Connect your pi to the Internet with the Ethernet cable. After it boots up the first step would be to connect it to Wi-Fi.
Run the following command in the terminal
sudo nano /etc/wpa_supplicant/wpa_supplicant.conf
Edit the config file to with your WiFi credentials
ssid="testing" psk="testingPassword" }
Reboot the pi. Voila! You're now connected to Wi-Fi.
Next we'll need to install pip(Python Package Manager)
sudo apt-get install python-setuptools
sudo easy_install pip
Now we use pip to install Flask for running a webserver and pyserial for pi to communicate with Arduino over serial connection.
sudo pip install flask
sudo pip install pyserial
Last thing will be to install and configure motion package, which we use for streaming video from our webcam.
Follow this great instructable to do this.
Now we are ready to rumble!
Step 8: Starting Up the Software
Remember how I said we are ready to rumble?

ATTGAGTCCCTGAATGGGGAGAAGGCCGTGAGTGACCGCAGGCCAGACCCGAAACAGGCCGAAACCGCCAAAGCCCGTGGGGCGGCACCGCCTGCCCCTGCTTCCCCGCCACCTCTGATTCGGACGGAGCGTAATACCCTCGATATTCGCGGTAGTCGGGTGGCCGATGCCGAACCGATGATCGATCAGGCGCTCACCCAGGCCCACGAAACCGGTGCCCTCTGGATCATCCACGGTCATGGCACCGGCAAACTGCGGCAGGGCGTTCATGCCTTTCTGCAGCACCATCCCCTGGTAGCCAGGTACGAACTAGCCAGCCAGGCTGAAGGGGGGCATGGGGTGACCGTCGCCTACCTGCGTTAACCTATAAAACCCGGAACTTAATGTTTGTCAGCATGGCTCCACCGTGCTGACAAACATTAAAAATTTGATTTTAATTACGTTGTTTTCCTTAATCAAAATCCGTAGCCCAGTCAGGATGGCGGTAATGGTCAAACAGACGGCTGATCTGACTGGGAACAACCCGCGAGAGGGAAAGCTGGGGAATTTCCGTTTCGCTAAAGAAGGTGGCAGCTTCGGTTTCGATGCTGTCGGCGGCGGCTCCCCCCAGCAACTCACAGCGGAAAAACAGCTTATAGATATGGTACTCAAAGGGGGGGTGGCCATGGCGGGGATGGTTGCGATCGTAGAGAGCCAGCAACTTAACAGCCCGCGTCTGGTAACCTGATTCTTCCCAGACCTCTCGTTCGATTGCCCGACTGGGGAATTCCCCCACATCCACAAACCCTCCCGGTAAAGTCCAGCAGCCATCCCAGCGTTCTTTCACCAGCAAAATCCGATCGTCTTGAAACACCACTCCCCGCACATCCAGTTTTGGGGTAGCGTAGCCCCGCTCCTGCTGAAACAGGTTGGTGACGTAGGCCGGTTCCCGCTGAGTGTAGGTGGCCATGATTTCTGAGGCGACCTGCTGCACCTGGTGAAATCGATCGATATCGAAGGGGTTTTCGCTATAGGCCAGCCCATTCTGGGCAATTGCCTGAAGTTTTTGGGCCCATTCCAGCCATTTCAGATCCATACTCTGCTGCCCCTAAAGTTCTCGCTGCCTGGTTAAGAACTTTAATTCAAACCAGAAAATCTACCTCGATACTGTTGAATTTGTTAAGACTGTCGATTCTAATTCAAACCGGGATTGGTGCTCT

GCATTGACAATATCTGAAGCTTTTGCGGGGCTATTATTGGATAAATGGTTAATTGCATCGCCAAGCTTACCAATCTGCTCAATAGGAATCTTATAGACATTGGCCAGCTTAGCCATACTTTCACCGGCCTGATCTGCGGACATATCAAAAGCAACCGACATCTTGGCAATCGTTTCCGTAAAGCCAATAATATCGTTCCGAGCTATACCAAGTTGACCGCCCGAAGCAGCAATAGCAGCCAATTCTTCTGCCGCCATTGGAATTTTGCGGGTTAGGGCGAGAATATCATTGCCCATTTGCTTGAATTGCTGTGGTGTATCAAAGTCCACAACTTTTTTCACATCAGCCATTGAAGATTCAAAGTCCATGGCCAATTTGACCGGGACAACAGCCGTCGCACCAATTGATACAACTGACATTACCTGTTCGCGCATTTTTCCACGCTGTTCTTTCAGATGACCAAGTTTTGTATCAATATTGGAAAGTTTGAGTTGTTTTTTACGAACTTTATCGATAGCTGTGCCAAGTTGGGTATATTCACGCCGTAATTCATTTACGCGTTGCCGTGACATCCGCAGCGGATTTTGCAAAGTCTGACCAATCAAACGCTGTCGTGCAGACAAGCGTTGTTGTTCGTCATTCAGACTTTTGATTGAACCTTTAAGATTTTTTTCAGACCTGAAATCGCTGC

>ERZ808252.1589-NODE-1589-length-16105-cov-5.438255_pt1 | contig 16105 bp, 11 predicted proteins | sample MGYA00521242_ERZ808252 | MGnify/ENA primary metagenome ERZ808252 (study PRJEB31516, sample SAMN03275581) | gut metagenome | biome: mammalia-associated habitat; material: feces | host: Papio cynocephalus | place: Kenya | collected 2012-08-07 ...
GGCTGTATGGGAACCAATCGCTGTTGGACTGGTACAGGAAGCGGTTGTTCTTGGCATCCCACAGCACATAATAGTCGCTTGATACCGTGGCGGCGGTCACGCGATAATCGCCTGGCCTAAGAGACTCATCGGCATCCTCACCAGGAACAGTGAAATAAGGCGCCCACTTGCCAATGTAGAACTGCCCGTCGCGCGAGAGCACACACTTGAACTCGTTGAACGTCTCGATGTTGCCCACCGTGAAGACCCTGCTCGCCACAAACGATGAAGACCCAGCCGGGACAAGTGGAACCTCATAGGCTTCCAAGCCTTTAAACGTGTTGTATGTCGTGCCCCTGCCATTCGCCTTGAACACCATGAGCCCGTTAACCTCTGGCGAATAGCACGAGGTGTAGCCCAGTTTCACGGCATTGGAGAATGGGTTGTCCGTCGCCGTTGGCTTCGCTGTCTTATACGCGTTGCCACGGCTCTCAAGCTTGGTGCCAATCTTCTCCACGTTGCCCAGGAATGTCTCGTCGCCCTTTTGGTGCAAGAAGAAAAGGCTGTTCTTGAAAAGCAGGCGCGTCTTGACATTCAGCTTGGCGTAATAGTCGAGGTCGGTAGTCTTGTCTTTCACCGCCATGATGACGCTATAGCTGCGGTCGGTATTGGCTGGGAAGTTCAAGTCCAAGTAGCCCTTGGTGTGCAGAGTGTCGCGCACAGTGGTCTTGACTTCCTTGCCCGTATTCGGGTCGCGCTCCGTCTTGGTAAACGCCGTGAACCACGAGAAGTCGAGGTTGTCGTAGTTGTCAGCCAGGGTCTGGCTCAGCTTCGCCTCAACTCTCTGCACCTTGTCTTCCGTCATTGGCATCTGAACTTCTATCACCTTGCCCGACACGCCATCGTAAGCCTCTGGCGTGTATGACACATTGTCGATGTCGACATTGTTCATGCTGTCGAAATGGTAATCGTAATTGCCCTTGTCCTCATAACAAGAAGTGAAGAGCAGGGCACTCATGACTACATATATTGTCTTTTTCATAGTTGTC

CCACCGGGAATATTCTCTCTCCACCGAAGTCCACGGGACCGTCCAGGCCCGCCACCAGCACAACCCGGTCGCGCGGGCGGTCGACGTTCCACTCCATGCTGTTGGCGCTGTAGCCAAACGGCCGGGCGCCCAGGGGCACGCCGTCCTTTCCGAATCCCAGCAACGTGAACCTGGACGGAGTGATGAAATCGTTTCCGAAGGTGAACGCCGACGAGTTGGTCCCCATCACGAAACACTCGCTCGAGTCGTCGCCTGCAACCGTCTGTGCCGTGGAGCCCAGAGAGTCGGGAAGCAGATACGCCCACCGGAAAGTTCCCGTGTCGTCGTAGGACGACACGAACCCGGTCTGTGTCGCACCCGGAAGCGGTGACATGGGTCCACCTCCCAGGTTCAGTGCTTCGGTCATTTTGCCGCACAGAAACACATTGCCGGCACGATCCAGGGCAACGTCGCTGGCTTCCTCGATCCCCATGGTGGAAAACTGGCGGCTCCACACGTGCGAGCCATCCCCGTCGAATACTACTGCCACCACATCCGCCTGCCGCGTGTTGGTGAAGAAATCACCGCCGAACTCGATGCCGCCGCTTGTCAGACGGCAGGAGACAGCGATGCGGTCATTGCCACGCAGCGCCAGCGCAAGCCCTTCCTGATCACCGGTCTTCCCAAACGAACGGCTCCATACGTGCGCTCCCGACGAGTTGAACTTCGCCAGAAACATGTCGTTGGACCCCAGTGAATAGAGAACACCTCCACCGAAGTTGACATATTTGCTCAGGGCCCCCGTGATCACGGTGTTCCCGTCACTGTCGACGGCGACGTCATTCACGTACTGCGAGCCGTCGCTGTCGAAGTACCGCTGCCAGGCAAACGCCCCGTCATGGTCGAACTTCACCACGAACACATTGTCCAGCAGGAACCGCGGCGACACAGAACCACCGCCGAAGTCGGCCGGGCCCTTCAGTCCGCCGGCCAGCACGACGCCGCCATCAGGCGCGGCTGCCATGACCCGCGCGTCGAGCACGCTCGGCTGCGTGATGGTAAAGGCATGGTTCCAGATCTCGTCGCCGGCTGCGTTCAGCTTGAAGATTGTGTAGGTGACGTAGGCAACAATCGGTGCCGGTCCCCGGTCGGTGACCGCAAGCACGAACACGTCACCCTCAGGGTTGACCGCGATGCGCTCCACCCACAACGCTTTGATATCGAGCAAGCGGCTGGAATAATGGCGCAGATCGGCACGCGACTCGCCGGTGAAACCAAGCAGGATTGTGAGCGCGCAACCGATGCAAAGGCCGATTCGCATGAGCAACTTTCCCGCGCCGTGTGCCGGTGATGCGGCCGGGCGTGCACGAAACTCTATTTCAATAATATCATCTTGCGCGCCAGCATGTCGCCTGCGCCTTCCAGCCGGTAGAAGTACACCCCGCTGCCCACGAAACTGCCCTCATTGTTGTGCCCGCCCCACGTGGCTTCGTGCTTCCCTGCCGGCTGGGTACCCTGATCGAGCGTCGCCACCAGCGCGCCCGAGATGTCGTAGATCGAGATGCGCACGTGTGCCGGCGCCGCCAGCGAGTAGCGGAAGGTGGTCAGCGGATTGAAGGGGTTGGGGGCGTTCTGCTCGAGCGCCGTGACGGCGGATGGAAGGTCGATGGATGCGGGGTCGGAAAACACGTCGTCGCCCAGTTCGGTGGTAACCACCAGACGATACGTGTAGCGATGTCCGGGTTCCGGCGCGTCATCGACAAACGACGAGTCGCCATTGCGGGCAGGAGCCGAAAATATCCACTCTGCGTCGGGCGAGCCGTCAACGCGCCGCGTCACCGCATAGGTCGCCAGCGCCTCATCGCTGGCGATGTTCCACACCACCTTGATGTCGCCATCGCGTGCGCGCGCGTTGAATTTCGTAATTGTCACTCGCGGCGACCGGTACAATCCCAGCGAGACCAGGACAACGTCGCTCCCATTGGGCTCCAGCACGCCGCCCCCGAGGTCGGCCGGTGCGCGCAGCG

Okay, a little bit more grinding and then we can start rumbling :)
Let's download all the necessary files from my github repository.
git clone https://github.com/AIWintermuteAI/pi_rover
Upload rover.ino to Arduino Uno. If you made hardware changes(using different motor shield, for example) you need to change the sketch.
If you are using a web cam, modify line near the bottom of the index.html file in the template folder. Change the URL in the IFRAME line to match the src URL for your video stream.
Now you can start the webserver. Run the following command
sudo python pi_rover.py
If you followed my build very close and have Arduino connected you will see the following(first picture) in the terminal.
Type your robot's ip address in the web browser (for example in my case it was 192.168.1.104), you can check ip address with $ifconfig command on Linux.
/do the celebratory dance here!/
If you have any questions feel free to ask me in the comments. This tutorial is aimed for beginner level, but not zero-beginner, that's why I was quite brief on the things you can just google for(e.g. burn system image to SD card, upload Arduino sketch etc).
Step 9: Credits
The idea and web server code comes from this great instructable by jscottb. I modified it to use more common hardware, like Arduino Uno.
The 3D printed parts from Thingverse.